I purchased a copy of this book for my own enjoyment, and with no expectation of a review.
The Spiritglass Charade is the second book of Colleen Gleason’s Stoker and Holmes series, featuring the daughter of Mycroft Holmes, and the sister of Bram Stoker. This adventure has the duo looking into a case of purported spiritual contact. They are asked to investigate a medium, Mrs Yingling, to see if she is taking advantage of a young woman by way of fake séances.
Miss Willa Ashton believes she is being contacted by her deceased mum, regarding her missing brother. Evaline and Mina discover more than they bargain for when they learn this case is linked to a whole series of missing persons, and to the return of vampires to London.
Fun stuff- I enjoy this neat world, a few shifts over from ours. It is bright and vivid in my mind’s eye. My favourite parts were when Pix showed up. He’s still my most favourite character, and he seems the most authentic of them all. Plus, he still seems like a young Mark Sheppard to me 😛 I loved the case they were investigating, and how it played out.
The not so fun stuff- I was really hoping to see some inner growth with both Mina and Evaline, and a maturing of their partnership. Instead, they come across as catty with one another, despite proof they can work well together. Neither is willing to relent and open themselves, or to really be open-minded. I really hope this changes with the next book. There are also words/references used that I can (usually) suss out the meaning too, but dictionary searching yields no clues. ‘Drassy’ to describe dim light. A flimsy night ‘rail’ to describe a nightshirt or nightshift. Seriously, wtff? ‘Para-Natural’ instead of paranormal, or supernatural, or preternatural, which might be the best choice of all. That really bothers me, as does excessive use of capitals (see above example). It seems quite unnecessary, and somewhat distracting to the story.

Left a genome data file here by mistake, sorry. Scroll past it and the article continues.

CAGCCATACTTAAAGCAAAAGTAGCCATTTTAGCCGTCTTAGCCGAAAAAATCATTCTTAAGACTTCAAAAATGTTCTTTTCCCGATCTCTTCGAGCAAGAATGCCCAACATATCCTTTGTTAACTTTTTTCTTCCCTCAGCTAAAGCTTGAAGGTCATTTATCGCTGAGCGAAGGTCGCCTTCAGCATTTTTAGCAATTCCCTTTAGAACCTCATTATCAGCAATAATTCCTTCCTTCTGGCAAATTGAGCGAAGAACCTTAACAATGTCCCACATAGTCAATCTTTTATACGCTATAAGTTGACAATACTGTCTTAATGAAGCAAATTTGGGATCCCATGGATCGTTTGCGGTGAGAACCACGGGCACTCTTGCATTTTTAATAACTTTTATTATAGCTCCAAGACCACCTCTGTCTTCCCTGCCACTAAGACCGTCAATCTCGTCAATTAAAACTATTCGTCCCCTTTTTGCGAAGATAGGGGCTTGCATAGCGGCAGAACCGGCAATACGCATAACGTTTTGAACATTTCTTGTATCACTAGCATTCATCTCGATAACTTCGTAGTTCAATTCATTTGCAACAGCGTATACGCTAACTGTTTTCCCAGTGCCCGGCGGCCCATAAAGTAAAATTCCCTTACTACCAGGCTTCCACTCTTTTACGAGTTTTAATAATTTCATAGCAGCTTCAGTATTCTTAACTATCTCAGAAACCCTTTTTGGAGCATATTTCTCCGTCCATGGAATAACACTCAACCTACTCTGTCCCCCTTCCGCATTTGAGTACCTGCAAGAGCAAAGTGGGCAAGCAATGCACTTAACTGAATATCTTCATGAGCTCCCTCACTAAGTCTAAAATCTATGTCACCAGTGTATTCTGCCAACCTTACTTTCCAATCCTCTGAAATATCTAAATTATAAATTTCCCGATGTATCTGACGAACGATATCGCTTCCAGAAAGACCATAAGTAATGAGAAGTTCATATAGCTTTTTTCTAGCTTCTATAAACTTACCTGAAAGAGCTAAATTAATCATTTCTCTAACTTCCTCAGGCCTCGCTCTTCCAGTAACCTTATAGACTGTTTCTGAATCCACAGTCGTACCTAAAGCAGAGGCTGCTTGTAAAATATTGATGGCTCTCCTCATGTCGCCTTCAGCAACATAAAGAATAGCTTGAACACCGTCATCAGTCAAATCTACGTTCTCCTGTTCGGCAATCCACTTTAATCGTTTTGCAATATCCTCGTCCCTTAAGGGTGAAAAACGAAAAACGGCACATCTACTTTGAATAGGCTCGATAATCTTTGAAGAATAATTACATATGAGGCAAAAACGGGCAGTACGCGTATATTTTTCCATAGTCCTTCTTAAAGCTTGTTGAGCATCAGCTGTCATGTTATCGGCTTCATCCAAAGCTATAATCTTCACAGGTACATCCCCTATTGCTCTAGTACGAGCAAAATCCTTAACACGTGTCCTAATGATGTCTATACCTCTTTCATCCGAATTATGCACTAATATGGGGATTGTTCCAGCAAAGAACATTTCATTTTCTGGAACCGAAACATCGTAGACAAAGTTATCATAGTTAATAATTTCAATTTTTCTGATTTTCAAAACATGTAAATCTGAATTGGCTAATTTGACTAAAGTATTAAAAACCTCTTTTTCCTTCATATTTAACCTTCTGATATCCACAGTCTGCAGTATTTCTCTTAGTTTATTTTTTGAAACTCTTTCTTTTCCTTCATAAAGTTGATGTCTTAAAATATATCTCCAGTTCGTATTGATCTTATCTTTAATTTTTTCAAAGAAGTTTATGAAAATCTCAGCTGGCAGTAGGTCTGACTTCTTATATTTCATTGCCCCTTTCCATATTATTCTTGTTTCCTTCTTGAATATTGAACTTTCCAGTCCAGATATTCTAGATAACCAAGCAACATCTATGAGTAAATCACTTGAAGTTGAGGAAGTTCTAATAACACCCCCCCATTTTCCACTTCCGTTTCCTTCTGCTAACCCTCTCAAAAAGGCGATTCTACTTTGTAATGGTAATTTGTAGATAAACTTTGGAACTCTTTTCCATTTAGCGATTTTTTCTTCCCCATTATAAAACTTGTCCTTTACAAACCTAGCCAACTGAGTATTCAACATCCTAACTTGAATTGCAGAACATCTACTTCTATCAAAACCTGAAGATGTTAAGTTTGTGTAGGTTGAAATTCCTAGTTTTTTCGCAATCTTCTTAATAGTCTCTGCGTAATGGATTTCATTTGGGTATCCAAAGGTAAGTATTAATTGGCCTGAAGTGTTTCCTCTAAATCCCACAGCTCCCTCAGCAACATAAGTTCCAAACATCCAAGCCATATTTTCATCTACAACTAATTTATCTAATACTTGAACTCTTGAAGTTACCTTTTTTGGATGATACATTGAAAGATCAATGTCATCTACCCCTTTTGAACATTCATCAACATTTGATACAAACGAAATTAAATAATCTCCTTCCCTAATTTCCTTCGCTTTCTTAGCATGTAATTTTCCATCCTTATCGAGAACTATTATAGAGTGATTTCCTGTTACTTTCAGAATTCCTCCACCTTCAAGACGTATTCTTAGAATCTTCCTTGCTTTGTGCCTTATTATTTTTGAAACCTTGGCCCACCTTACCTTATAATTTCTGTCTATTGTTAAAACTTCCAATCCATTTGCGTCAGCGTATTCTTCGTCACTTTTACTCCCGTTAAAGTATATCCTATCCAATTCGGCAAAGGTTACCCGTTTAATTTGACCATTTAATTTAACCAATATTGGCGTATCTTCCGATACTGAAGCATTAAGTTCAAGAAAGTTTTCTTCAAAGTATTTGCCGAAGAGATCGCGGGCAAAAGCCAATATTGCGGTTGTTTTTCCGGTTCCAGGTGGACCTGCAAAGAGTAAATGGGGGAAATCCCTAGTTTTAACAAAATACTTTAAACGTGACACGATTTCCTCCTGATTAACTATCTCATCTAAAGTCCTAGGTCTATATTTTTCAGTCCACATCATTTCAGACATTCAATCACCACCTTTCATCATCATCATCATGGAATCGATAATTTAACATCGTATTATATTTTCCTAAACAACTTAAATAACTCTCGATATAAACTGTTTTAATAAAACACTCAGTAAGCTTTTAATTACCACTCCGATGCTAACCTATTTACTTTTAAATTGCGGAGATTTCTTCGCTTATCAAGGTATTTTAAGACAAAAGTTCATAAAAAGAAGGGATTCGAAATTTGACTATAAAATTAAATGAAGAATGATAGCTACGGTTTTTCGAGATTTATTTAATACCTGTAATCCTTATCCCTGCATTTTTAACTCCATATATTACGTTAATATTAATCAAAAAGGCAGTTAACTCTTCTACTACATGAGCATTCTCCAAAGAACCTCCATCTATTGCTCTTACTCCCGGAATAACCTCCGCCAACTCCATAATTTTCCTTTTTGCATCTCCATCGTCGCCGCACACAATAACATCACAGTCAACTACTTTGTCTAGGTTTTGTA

All that being said, I intend to read the next book in the series. Here’s hoping the relationship between Mina and Evaline evolves beyond the catty stage. Both of them could use a friend and confidante. I’m looking forward to more of the charming Pix, and hoping for more insight into Dylan’s situation, which was glossed over and shunted to the side in this book.
If you enjoy alternate history, steampunk, or Sherlock variants, check out The Spiritglass Charade by Colleen Gleason.